A molecule promoting blood vessel growth in bone can create an environment suitable for bone-building, representing a potential target for new drugs to treat osteoporosis and fractures, according to new research by Weill Cornell Medicine scientists.
The findings, published May 21 in Nature Medicine, show that a substance best known for spurring nerve growth, called SLIT3, both reversed the bone-weakening effects of osteoporosis and helped fractures heal when administered in mice. The multi-center research effort could fuel drug development efforts targeting the SLIT3 pathway in humans, enabling a new approach for blood vessel-directed therapy to treat bone loss, persistent fractures and fragile bones.
Existing drugs for osteoporosis work in one of two ways: Either they block the cells that destroy bone or they promote bone formation by cells called osteoblasts. “But only those promoting new bone formation will help you actually heal a bone fracture,” said co-senior study author Dr. Matthew Greenblatt, an assistant professor of pathology and laboratory medicine at Weill Cornell Medicine. “Our findings have potentially demonstrated a third category: drugs that target blood vessel formation within bone, prompting new bone to form.”
Osteoporosis, which causes bones to thin and become brittle, leads to nearly 9 million fractures worldwide each year, or one every three seconds, according to the International Osteoporosis Foundation. Women are disproportionately affected, and the risk increases with age. One in two women and one in five men will have an osteoporotic fracture during their lifetimes, and these fractures kill as many women each year as breast cancer.
“Osteoporosis and skeletal fractures due to osteoporosis are both common and deadly,” Greenblatt said.
To counteract that trend, Greenblatt has been investigating the cellular causes of osteoporosis in an effort to promote bone growth. Prior research using mice genetically engineered to lack an adaptor protein known as SHN3 showed that its absence conferred high bone mass. Building on that discovery, Greenblatt and his team decided to examine the resulting changes in bone blood vessels. “We used those mice as a means to find the signals coming from osteoblasts to control the specific type of blood vessels present in bone,” he said.
The researchers were surprised to find that osteoblasts secreted unchanged amounts of almost all known factors promoting blood vessel growth, but SLIT3 levels rose significantly. And when the mice were genetically altered to delete SLIT3, they exhibited low bone mass.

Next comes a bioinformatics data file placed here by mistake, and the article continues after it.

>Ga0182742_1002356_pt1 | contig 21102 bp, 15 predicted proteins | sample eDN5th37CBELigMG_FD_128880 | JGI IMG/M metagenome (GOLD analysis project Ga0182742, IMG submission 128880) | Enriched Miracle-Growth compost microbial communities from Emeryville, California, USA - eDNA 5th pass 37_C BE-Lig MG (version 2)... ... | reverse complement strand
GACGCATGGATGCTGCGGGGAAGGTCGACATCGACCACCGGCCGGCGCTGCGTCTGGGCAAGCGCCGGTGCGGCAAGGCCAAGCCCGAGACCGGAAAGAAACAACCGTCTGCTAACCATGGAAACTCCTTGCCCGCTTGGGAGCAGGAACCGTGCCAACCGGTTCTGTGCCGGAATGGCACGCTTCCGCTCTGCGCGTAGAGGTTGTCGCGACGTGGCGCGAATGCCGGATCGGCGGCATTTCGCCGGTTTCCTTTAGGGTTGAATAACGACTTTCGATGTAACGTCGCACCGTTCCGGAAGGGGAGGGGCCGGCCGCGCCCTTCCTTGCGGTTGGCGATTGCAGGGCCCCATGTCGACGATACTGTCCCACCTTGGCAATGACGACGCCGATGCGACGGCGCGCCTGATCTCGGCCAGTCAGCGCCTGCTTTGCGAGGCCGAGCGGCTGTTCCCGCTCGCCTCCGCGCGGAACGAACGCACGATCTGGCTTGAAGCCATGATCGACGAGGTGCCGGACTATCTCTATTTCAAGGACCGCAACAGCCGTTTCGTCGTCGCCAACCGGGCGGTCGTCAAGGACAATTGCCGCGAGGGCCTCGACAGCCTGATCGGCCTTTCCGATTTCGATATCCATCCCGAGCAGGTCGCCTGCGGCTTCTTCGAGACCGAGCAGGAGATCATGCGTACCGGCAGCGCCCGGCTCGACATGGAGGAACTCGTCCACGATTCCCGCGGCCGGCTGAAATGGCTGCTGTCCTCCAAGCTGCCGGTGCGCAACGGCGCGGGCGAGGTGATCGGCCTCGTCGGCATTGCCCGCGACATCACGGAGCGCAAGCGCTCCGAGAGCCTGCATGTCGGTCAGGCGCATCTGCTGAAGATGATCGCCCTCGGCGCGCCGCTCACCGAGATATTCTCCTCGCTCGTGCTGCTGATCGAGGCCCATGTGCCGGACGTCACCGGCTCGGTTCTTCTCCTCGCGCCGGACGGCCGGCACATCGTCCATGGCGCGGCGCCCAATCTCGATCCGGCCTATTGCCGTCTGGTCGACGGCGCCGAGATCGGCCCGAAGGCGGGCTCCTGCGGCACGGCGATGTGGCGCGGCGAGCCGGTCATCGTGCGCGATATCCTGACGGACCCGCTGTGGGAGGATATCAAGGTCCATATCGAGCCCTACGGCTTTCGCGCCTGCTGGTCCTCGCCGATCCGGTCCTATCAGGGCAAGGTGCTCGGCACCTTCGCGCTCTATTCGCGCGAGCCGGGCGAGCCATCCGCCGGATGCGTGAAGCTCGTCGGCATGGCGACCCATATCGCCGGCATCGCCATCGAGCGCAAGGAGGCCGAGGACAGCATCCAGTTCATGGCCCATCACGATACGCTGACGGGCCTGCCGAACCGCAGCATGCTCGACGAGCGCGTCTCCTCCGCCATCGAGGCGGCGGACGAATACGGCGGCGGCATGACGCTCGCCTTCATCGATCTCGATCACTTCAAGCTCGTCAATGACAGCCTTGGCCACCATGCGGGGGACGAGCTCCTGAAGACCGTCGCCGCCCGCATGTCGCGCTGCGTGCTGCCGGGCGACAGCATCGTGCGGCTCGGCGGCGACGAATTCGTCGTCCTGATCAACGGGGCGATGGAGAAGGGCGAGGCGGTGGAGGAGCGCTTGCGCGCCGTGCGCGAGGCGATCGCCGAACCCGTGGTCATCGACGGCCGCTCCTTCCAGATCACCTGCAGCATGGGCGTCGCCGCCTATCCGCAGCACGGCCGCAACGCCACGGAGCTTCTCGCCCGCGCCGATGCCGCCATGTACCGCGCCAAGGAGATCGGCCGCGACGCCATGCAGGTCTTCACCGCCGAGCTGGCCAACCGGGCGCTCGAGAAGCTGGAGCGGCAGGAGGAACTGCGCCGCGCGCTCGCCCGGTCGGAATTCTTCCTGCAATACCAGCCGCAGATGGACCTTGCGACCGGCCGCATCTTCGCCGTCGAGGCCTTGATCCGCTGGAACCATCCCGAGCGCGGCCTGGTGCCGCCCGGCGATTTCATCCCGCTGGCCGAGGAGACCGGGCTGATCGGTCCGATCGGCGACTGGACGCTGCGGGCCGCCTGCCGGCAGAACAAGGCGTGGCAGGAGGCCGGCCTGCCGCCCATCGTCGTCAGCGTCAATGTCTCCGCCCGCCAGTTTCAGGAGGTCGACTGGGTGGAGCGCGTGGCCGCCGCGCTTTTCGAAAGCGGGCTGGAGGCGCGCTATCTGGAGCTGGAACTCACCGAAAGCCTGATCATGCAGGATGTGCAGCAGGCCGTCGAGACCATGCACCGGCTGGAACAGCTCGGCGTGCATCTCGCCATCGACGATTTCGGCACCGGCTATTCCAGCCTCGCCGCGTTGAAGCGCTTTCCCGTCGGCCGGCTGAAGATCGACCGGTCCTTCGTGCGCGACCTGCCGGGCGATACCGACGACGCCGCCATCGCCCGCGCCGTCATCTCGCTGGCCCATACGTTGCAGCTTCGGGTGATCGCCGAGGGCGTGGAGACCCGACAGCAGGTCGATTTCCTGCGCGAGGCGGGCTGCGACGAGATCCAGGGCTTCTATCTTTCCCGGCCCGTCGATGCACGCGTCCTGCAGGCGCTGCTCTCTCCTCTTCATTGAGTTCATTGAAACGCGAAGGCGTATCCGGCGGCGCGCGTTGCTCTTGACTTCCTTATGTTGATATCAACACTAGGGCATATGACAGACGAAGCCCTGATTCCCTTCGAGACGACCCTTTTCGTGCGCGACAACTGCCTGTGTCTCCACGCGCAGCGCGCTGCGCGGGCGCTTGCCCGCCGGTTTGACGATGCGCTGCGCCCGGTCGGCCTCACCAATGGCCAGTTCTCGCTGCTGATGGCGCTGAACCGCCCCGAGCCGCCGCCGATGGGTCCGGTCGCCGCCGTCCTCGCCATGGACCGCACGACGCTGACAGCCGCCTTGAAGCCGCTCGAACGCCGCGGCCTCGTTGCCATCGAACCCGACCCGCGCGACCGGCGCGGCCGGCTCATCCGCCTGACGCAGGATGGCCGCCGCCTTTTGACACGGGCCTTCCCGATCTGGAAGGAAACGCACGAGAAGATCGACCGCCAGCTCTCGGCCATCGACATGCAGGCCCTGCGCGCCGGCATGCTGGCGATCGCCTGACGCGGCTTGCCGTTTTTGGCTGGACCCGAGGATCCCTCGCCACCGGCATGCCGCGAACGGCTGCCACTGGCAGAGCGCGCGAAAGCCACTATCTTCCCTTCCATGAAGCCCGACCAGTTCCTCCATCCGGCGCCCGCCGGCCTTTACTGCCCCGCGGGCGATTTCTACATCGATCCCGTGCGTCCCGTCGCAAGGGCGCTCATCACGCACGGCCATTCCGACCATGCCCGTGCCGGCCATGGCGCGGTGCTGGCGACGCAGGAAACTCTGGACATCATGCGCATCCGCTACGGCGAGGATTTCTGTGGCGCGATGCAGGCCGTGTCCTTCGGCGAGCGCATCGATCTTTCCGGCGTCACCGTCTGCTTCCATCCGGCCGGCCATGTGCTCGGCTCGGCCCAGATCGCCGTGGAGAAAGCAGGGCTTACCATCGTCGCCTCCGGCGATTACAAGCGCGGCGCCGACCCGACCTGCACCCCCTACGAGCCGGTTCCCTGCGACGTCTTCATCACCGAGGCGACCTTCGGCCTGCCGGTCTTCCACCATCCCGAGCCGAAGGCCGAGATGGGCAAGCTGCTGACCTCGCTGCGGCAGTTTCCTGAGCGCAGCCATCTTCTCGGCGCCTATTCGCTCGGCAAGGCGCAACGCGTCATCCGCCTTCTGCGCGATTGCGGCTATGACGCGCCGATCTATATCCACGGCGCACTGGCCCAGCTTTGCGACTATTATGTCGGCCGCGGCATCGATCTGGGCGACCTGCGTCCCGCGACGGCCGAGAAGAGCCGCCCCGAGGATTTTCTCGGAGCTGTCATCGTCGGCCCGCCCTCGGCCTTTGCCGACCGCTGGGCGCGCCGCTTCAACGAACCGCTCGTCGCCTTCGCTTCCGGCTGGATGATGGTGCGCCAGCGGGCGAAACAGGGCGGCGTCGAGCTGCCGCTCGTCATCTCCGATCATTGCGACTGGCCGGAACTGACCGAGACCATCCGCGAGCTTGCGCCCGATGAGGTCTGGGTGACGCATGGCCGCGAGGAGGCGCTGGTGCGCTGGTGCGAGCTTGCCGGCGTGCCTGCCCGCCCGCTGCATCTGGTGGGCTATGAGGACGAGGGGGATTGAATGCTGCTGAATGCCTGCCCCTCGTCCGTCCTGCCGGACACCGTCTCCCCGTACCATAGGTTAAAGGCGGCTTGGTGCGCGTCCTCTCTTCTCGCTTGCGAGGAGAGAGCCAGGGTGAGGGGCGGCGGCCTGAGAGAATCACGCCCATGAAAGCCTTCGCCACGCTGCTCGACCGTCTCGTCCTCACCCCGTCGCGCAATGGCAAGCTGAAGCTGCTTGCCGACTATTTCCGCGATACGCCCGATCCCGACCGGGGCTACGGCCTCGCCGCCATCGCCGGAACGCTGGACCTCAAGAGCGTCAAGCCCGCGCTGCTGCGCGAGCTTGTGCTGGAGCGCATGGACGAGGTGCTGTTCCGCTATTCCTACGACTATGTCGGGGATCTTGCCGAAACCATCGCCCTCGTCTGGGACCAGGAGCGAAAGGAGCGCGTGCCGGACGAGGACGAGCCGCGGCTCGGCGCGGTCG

“We next asked if we could use SLIT3 to treat mice with skeletal disease, especially osteoporosis and fracture healing,” Dr. Greenblatt said. “When we gave the rodents SLIT3, it reversed their osteoporosis and made their fractures heal faster and stronger.
“To my knowledge, this is the first example that we can develop a drug to treat bone disease in mice not by targeting the bone-forming cells,” he said, “but instead by targeting special types of blood vessels that exist in bone.”
Further research is needed to determine the best way to deliver SLIT3 to the bone in humans. SLIT3-pathway drugs could also be used in combination with existing drugs to improve patient outcomes.
“Only a small fraction of patients who’ve had a hip fracture and really require medication to prevent additional fractures get the drugs they need. Many people aren’t aware of how debilitating and deadly these kinds of fractures are,” Greenblatt said. “Having a totally new category of bone drugs that work on different sets of cells could open up new opportunities for treatment.”
In addition to benefiting seniors with osteoporosis, Greenblatt hopes his research will also help patients with bone injuries that aren’t healing properly, such as those who’ve undergone orthopedic surgery or have fragile bones due to genetic diseases.
“Some of those people’s fractures don’t heal because they can’t grow the right type of blood vessels at the site of the fracture,” he said. “That’s what we think SLIT3 will do: help with that growth and promote healing.”
Maureen Salamon is a freelance writer for Weill Cornell Medicine.